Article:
Ambush Marketing and the FIFA World Cup
FIFA Mobile Hack – In the FIFA World Cup 2010, “Ambush Marketing” was at the headlines.
“Ambush Marketing” stands for a distinctive sort of advertising campaign where businesses cleverly join their merchandise or brands using a favorite, often athletic, occasion, like the World Cup. Ambushers frequently attempt to grab a free ride by paying no sponsorship fees but making customers feel they are official sponsors of this function. From a legal perspective, Ambush Marketing ranges from innovative approaches which don’t violate any law to definitely prohibited applications of logos, logos, slogans and so on.
Sports as a prime goal
McDonald’s has been the official host of the Beijing Olympics. But from the lead-up into the matches, KFC employed the advertising slogan “I love Beijing”, while Pepsi altered its customary blue headphones with red ones “to demonstrate their esteem for its entire year of China”.
Throughout the 1996 Atlanta Olympic Games, speaking to their new cell phone, Telecom New Zealand Ltd was powerful using an abysmal advertisement comprising the phrase “ring” (for the sound of a ringing telephone) ordered five occasions such as the Olympic rings and at the Olympic colors.
McDonald’s was at work throughout the 2006 FIFA World Cup. Its Austrian marketing campaign revealed the Federal Chancellor Wolfgang Schssel holding a red-white-red scarf (the colors of the Austrian flag) stating “AUSTRIA IS WORLD CHAMPION”.
The 2010 FIFA World Cup
For the 2010 World Cup, FIFA had its hands full attempting to make sure that only official patrons promoted their brands in relation to the function.
The Dutchy women
They had been all over the press – that the 36 women who attended the Netherlands – Denmark game in South Africa sporting fitting orange dresses emblazoned with the “Dutchy” beer logo. Bavaria brewery provided the gowns for promotional purposes throughout the FIFA World Cup. The problem is, Bavaria wasn’t a formal World Cup 2010 host; Budweiser, a rival, was. The stunt was a nice instance of unlawful Ambush Marketing. The girls were escorted from the scene but the target (and then some) was accomplished: enhanced vulnerability of Bavaria’s trademark without needing to cover official sponsorship penalties.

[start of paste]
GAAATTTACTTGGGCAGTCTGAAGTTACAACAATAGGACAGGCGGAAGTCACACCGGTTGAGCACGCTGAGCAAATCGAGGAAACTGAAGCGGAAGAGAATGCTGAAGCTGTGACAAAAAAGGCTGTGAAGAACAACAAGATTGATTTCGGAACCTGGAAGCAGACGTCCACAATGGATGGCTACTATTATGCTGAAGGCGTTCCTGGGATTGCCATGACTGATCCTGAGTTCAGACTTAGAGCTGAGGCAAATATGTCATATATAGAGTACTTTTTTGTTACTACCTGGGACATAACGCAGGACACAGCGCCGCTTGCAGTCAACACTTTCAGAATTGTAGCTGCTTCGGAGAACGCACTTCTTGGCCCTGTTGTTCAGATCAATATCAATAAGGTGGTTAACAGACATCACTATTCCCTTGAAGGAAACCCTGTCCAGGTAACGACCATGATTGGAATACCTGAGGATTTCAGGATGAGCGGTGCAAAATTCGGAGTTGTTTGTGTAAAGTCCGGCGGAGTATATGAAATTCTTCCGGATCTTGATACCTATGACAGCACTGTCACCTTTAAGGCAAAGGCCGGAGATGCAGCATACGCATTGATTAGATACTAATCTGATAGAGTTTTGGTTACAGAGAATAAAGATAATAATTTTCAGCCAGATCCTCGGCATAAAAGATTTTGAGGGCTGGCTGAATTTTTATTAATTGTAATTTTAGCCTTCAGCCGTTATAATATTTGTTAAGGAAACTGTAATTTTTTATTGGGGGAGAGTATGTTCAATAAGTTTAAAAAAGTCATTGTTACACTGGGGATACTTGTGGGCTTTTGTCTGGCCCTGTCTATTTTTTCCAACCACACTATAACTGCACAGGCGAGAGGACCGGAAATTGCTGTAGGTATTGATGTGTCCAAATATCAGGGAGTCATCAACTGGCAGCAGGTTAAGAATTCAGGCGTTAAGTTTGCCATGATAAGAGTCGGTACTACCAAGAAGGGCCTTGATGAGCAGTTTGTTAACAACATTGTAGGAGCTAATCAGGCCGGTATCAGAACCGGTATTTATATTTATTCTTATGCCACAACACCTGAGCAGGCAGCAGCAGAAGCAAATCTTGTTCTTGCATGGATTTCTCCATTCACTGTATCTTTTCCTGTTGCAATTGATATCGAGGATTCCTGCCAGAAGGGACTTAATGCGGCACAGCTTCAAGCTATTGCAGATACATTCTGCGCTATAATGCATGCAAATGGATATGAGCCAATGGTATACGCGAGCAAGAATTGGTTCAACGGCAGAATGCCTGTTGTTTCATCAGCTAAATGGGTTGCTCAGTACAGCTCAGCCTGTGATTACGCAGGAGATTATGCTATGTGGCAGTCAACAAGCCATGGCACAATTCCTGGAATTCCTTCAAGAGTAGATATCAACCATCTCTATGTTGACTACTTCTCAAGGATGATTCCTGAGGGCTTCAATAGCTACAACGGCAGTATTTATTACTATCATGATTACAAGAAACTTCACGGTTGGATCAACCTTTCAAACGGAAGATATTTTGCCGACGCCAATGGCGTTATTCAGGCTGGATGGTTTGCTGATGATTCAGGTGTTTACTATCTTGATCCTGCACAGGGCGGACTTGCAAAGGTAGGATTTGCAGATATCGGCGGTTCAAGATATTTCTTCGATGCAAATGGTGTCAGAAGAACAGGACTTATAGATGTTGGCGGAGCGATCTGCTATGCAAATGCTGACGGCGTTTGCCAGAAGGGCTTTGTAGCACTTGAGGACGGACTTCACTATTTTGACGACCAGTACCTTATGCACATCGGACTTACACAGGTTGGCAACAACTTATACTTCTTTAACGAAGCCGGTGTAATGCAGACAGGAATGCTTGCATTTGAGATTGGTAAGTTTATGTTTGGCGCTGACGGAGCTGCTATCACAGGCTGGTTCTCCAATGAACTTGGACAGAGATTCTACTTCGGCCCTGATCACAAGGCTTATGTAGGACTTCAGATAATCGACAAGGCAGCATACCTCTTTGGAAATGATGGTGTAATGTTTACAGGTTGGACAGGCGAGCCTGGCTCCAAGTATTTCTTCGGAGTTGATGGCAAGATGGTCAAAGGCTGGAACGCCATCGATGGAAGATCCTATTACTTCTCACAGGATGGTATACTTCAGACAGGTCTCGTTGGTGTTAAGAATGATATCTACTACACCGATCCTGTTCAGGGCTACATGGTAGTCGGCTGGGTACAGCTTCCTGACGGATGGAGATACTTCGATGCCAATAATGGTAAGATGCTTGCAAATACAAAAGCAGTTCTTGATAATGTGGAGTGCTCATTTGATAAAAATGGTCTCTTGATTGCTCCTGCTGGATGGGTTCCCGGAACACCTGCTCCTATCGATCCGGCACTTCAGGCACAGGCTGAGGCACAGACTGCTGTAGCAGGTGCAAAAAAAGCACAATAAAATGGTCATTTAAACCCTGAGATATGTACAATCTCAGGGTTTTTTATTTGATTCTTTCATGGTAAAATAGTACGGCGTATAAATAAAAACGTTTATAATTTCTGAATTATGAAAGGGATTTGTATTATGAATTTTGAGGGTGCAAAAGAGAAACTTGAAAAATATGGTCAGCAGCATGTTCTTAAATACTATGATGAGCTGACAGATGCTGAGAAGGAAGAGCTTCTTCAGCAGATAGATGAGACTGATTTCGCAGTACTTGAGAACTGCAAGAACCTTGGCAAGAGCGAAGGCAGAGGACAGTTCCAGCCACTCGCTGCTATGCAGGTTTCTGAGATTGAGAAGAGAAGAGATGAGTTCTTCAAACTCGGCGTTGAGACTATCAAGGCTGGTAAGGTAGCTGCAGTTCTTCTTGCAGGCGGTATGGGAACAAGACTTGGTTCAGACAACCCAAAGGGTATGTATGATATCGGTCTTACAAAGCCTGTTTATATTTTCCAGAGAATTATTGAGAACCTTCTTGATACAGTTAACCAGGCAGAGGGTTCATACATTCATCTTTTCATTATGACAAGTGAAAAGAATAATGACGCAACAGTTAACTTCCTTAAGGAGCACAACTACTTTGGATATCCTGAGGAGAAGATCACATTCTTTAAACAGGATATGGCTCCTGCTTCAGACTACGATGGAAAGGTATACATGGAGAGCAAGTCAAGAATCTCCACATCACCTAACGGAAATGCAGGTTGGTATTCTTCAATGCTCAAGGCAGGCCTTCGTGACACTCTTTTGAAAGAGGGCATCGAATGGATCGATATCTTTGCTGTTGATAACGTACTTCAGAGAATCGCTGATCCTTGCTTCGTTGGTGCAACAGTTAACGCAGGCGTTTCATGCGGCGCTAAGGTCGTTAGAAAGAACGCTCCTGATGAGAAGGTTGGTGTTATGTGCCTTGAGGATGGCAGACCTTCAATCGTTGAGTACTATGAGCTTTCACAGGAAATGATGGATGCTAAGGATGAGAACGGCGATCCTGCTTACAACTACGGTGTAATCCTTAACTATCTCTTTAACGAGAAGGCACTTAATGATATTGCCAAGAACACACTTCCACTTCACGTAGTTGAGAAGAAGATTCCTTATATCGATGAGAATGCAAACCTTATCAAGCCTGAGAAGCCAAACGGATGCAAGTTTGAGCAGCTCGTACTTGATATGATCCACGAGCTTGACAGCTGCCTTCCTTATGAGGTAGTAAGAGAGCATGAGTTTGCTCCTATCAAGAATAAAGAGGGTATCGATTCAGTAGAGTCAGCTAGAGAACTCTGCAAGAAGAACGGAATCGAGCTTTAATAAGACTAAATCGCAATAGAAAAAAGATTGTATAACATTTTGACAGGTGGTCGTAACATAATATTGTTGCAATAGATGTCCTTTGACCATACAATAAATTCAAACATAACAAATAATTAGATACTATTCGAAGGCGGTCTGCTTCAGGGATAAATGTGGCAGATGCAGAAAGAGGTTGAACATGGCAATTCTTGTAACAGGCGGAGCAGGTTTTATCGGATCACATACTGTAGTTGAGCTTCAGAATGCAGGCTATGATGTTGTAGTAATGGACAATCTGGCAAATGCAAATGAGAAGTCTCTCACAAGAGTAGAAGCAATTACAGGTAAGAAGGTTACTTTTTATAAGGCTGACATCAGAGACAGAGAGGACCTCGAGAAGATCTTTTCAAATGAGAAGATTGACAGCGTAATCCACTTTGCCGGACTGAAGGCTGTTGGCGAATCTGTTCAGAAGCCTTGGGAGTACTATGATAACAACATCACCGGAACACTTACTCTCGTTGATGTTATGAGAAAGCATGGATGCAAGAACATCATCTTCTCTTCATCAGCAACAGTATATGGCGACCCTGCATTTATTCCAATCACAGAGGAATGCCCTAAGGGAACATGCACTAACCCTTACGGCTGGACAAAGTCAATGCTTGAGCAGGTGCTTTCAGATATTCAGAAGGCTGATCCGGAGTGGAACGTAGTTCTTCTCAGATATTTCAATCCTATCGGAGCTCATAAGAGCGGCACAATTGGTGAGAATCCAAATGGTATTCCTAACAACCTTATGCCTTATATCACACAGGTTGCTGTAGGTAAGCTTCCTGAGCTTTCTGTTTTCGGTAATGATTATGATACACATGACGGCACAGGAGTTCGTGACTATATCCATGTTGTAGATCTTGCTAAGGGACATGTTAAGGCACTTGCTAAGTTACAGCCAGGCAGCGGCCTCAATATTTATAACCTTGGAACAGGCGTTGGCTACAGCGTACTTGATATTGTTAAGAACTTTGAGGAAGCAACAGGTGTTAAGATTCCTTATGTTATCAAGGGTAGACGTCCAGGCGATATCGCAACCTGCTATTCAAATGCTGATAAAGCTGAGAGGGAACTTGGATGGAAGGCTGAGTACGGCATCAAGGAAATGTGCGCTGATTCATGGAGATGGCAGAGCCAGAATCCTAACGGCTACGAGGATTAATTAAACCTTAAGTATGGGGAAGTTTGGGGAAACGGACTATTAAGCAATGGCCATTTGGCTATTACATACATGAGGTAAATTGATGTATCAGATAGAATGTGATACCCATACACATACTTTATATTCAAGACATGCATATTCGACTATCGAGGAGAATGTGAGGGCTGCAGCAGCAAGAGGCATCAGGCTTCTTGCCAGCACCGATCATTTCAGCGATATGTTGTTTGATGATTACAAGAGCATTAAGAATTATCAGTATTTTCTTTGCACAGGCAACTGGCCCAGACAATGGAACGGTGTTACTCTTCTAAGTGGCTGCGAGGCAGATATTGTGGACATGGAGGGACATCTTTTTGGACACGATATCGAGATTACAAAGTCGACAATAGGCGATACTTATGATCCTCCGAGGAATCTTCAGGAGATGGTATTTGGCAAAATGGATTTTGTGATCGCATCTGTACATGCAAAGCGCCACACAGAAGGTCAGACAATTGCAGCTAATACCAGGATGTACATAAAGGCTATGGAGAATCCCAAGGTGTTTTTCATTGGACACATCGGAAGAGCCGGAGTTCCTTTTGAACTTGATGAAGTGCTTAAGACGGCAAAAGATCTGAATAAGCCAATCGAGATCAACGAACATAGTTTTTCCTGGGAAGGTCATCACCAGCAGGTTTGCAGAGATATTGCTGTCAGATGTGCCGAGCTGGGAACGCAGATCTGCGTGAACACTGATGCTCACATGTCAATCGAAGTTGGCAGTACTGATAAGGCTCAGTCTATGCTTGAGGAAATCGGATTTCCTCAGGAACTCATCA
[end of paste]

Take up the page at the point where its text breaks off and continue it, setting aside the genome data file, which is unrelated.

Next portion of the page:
Kulula, a South African American that wasn’t an official host, put advertisements with the slogan: “UNOFFICIAL NATIONAL CARRIER OF THE ‘YOU-KNOW-WHAT'”. In the advertisement the flag, footballs and also a distinctive sort of plastic horn employed by South African fans at football suits (the so called “vuvuzela”) have been revealed. Kulula is known in South Africa because of its funny advertising. According to different reports on the world wide web, FIFA cautioned Kulula the joint use of those attributes created an unauthorised association with the occasion and was prohibited.
Kulula responded to this warning by putting new advertisements with the slogan “NOT NEXT YEAR, NOT LAST YEAR, BUT SOMEWHERE IN BETWEEN”. The newest advertisement shows a bridge including the Cape Town World Cup arena and golf tees looking like vuvuzela using the corresponding text “Definitely, definitely a club tee”, along with other images with funny remarks.
Although all such actions might be contemplated Ambush Marketing from the marketing sense, from a legal standpoint we will need to differentiate.
Direct v. indirect ambush Advertising
Immediate Ambush Marketing actions, like the unauthorised, illegal use of a documented logo on merchandising products, or even a false or deceptive claim to be an official sponsor of an event, obviously constitute infringements.
Indirect Ambush Marketing, on the other hand, is much more subtle and drops within a legal gray area. Mercedes’ indirect Ambush Marketing campaign in the New York City Marathon 1997 is famous. Though Toyota was the official automotive partner of this marathon, Mercedes had its title written in the skies over the occasion by aeroplanes.
Another illustration is Media Markt’s “We will find the name” campaign in the 2006 FIFA World Cup in Germany, or the formerly mentioned KFC slogan “I love Beijing”.
Smart indirect ambushers connect the sponsored action to their own brand without violating copyright or trademark rights. The question is if the effort contributes to unlawful clients institutions or other infringements, such as unfair competition.
Ambushing obviously breaches intellectual property laws when trademarks are used with no contractual right or license and signature rights have been infringed. According to the Austrian Trademark Protection Act (Markenschutzgesetz; MSchG) not merely using precisely the same sign but also the usage of a similar signal using a probability of confusion might be prohibited. The security of trademarks with standing is much more powerful. The owner of a signature with standing may ask third parties to refrain from having an identical or similar indication for products or services that aren’t like those protected under the trademark.